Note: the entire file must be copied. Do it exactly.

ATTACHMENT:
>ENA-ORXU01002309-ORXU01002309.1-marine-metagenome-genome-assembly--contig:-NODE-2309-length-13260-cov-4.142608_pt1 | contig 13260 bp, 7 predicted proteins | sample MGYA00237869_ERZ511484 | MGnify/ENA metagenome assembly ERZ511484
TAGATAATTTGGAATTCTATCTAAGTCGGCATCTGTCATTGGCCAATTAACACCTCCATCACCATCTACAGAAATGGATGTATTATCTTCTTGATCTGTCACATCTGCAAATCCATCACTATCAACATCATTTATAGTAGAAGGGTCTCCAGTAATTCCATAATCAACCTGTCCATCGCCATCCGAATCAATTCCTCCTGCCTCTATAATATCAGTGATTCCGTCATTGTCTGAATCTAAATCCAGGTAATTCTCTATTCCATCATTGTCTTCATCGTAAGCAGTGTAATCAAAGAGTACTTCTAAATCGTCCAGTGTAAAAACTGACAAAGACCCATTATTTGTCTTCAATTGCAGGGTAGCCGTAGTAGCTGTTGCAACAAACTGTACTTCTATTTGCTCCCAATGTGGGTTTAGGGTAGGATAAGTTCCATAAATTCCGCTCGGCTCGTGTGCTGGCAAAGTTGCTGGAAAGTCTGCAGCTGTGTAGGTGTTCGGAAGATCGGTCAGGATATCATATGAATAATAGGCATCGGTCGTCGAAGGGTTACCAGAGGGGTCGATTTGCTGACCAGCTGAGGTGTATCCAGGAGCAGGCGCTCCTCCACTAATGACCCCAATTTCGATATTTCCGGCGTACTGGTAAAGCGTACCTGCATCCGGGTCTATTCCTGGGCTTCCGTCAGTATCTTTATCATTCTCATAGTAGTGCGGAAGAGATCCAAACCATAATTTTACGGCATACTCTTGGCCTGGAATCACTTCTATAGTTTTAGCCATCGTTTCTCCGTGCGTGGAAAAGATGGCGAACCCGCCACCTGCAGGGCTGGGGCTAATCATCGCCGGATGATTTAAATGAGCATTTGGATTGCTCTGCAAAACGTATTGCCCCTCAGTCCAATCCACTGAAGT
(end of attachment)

>ENA-ORXU01002309-ORXU01002309.1-marine-metagenome-genome-assembly--contig:-NODE-2309-length-13260-cov-4.142608_pt1 | contig 13260 bp, 7 predicted proteins | sample MGYA00237869_ERZ511484 | MGnify/ENA metagenome assembly ERZ511484
TAGATAATTTGGAATTCTATCTAAGTCGGCATCTGTCATTGGCCAATTAACACCTCCATCACCATCTACAGAAATGGATGTATTATCTTCTTGATCTGTCACATCTGCAAATCCATCACTATCAACATCATTTATAGTAGAAGGGTCTCCAGTAATTCCATAATCAACCTGTCCATCGCCATCCGAATCAATTCCTCCTGCCTCTATAATATCAGTGATTCCGTCATTGTCTGAATCTAAATCCAGGTAATTCTCTATTCCATCATTGTCTTCATCGTAAGCAGTGTAATCAAAGAGTACTTCTAAATCGTCCAGTGTAAAAACTGACAAAGACCCATTATTTGTCTTCAATTGCAGGGTAGCCGTAGTAGCTGTTGCAACAAACTGTACTTCTATTTGCTCCCAATGTGGGTTTAGGGTAGGATAAGTTCCATAAATTCCGCTCGGCTCGTGTGCTGGCAAAGTTGCTGGAAAGTCTGCAGCTGTGTAGGTGTTCGGAAGATCGGTCAGGATATCATATGAATAATAGGCATCGGTCGTCGAAGGGTTACCAGAGGGGTCGATTTGCTGACCAGCTGAGGTGTATCCAGGAGCAGGCGCTCCTCCACTAATGACCCCAATTTCGATATTTCCGGCGTACTGGTAAAGCGTACCTGCATCCGGGTCTATTCCTGGGCTTCCGTCAGTATCTTTATCATTCTCATAGTAGTGCGGAAGAGATCCAAACCATAATTTTACGGCATACTCTTGGCCTGGAATCACTTCTATAGTTTTAGCCATCGTTTCTCCGTGCGTGGAAAAGATGGCGAACCCGCCACCTGCAGGGCTGGGGCTAATCATCGCCGGATGATTTAAATGAGCATTTGGATTGCTCTGCAAAACGTATTGCCCCTCAGTCCAATCCACTGAAGT